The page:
If you ever find yourself in the north east of East Sussex, time spent at Bateman’s is time well spent. It was of course Rudyard Kipling’s home from 1902 until his death in 1936 and his widow left it to the National Trust in 1939.
If you’re visiting, you leave Burwash (pronounced Burrish) which is pretty enough and turn down a well-signed but quiet and secluded lane. The house was built in 1634 and is a Grade I listed building and it sits unpretentiously on its own. It is thought that it was originally built by John Britten, a successful Sussex ironmaster. Kipling bought it in a sorry state of repair in 1902 along with 33 acres of land. It cost an astonishing £9,300 at a time when the average wage was little more than £80. Kipling himself was highly successful at this stage in his career and earning in the region of £5,000. But even so, it was an extravagant purchase.
As you get out of your car, it’s instantly easy to see why Kipling fell in love with Bateman’s. This is a quietly stunning corner of Sussex. The surrounding silence and undulating views are reminiscent of sleepy days gone by and the house and its grounds have an air of melancholy. The team at Bateman’s are keen to impress on you that it feels as if the family are just in the other room. And it does. But not just because it is laid out exactly as it was when the family lived here. There’s just something about it that hangs heavy with all the romance, elegance, uncertainty, and sorrow of the Edwardian era and WWI.
Although the Kipling family furnishings were originally put in storage, Kipling’s daughter Elsie returned them to Bateman’s. When he originally restored the property, Kipling wanted the furnishing to be in keeping with the period of the house so dark heavy furniture is the order of the day but it’s nonetheless beautiful for it. Sadly, only the ground floor is open to the public this year, but each room still tells a story.
The wood-panelled main hall holds a large desk in the middle where wages were once counted and paid, looked down on by a tiny window from which Mrs Kipling could vet any visitors. It’s also home to a particularly beautiful clock, one of the oldest working clocks in the National Trust’s collection. But the dining room is easily the most stunning of the rooms. Decorated in early 18th century leather wall hangings extravagantly covered in silver leaf and depicting exotic birds and foliage, it’s like a treasure chest. And it’s worth taking a moment to consider how intoxicating it must have seemed on a cold, dark night in a room lit by candle, glowing like gold.
Upstairs is the study with book-lined walls and a messy desk and an exhibition room complete with knickknacks and keepsakes. There are pictures of Kipling’s daughter who died aged 7 and of all three of his children Elsie, Josephine and John, along with an old typewriter, plans of the gardens, a child’s doll, and a visitor’s book. And of course, there is evidence of Kipling’s Indian days: a brass fish from Delhi, a silk wall hanging, and a terracotta sculpture of the Hindu God Ganesh all hint at his youth.
The house is set in 300 acres within the High Weald Area of Outstanding Natural Beauty. It’s an area that is pretty much as it was at the time and it was the setting and inspiration for some of Kipling’s work. There are a series of walks you can do within the estate which are all about 2 to 2 ½ miles and include Puck’s Walk in celebration of Puck of Pook’s Hill, the Ironmaster’s Walk and a walk to Burwash village via Dudwell Farm. Dudwell River runs through the grounds.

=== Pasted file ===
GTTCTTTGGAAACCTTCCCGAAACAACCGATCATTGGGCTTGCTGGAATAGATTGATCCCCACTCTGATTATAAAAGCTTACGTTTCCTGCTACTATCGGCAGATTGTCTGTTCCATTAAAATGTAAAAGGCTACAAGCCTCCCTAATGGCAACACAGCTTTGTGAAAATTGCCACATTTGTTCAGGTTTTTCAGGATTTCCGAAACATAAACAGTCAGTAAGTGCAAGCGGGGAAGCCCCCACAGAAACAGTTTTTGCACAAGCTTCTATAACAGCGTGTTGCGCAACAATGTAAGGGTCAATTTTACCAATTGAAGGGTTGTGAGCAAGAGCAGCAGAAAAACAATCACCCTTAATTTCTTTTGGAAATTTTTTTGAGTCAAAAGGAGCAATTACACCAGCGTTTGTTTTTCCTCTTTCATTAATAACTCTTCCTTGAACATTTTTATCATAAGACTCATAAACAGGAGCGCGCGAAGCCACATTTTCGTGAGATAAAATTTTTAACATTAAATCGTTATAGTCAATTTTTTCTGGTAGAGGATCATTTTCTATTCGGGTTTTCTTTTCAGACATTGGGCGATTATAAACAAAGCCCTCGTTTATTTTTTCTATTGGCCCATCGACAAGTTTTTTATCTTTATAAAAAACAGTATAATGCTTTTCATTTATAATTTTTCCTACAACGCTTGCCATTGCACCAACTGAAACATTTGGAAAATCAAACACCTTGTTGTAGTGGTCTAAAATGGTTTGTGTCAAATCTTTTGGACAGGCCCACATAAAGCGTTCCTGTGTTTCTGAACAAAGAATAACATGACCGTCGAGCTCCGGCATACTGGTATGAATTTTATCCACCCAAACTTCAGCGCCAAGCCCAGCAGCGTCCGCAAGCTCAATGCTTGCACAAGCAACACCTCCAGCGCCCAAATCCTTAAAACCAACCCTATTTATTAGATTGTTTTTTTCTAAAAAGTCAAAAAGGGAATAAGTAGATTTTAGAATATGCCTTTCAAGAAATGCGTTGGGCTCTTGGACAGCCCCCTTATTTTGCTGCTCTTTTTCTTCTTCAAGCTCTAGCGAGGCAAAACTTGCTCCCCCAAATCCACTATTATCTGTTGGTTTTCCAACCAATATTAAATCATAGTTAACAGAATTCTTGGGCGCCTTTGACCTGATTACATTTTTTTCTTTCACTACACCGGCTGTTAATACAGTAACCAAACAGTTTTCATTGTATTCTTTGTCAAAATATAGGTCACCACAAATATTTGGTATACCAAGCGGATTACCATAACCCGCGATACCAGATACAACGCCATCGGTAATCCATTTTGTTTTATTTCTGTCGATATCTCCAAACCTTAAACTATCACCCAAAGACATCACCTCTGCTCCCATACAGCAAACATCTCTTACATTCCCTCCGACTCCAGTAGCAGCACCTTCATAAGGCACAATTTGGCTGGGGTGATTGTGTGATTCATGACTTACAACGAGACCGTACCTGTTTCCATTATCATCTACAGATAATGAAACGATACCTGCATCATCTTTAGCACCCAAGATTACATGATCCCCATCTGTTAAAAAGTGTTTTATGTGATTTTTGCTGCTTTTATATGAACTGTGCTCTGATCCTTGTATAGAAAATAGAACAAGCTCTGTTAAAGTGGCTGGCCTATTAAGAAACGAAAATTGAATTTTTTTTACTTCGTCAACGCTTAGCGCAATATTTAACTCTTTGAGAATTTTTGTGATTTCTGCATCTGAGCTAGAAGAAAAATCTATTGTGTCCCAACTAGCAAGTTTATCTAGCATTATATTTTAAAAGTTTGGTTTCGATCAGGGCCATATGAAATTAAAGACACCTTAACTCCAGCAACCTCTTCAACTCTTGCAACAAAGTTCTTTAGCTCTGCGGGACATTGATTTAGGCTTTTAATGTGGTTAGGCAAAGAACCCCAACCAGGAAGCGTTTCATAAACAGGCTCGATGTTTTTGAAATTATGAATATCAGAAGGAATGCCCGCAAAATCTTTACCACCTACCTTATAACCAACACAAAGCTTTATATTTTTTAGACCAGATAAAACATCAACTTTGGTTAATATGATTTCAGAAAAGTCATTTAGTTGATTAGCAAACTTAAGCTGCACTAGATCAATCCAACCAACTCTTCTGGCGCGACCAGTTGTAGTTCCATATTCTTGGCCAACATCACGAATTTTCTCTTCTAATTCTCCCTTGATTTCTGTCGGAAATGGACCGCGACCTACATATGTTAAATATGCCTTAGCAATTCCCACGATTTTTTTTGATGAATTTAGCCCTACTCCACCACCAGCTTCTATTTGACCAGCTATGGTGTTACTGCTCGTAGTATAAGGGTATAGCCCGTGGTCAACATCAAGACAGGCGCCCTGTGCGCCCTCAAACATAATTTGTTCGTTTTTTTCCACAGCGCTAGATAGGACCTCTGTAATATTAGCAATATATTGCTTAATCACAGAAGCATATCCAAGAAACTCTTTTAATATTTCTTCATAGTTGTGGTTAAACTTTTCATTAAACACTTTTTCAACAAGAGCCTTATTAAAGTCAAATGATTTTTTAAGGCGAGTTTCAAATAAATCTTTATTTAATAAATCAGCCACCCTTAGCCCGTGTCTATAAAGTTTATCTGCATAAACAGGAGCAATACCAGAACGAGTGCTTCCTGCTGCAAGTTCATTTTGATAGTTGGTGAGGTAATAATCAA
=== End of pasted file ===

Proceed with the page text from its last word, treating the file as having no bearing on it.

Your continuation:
Closer to the house, the gardens stretch over 12 acres and include the orchard and vegetable garden which greet you on arrival as well as the walled Mulberry Garden. In early June, sweat peas, clematis, daisies and rudbeckia wave as you pass and the arched dome of a pergola frames the sky.
Passing the formal lawns at the front of the house, to the side you find the lily pond faintly reminiscent of an Italian water garden and the rose garden designed by Kipling himself. They are saluted by two rather fun statues of a boy and girl wearing Jacobean costumes, commissioned by Kipling. After a lingering dalliance with the lilies, you head on through an arch to the wild gardens where eventually you meet the mill. The wild gardens have an air of slightly shambolic romance about them, with the sort of unkempt wildness which does in fact take many hours of work to quietly maintain. In spring and early summer, you can expect snowdrops, daffodils, and anemones, followed by fritillary, cherry blossom, rhododendrons, and sweet-smelling azaleas.
The mill itself dates back to 1750 and was restored in the 1970s and bees buzz happily away in its little garden.
Kipling was born in 1865 in Bombay where he lived until he was sent home to an unhappy period of schooling aged 5. He returned to India in 1882 where he worked for local newspapers and began his writing career. He left India in 1889 and travelled via Rangoon, Singapore, Hong Kong, Japan and America (where he met Mark Twain) before settling in London. He married in 1892 and settled in America until a family dispute forced them back to England in July 1896. Of his three children, Josephine died of pneumonia in 1899 aged 7 and his son, John, was killed at the Battle of Loos in 1915. Kipling died on 18 January 1936, and his wife Carrie died three years later.
In 2018, Burwash Parish Council commissioned a bronze cast statue of Kipling by Victoria Atkinson which you’ll find in the village. The statue’s eyes are surprisingly piercing.
If you’re in the area visiting Bateman’s, it’s also fun to spend a little time looking for Mad Jack’s Follies nearby!
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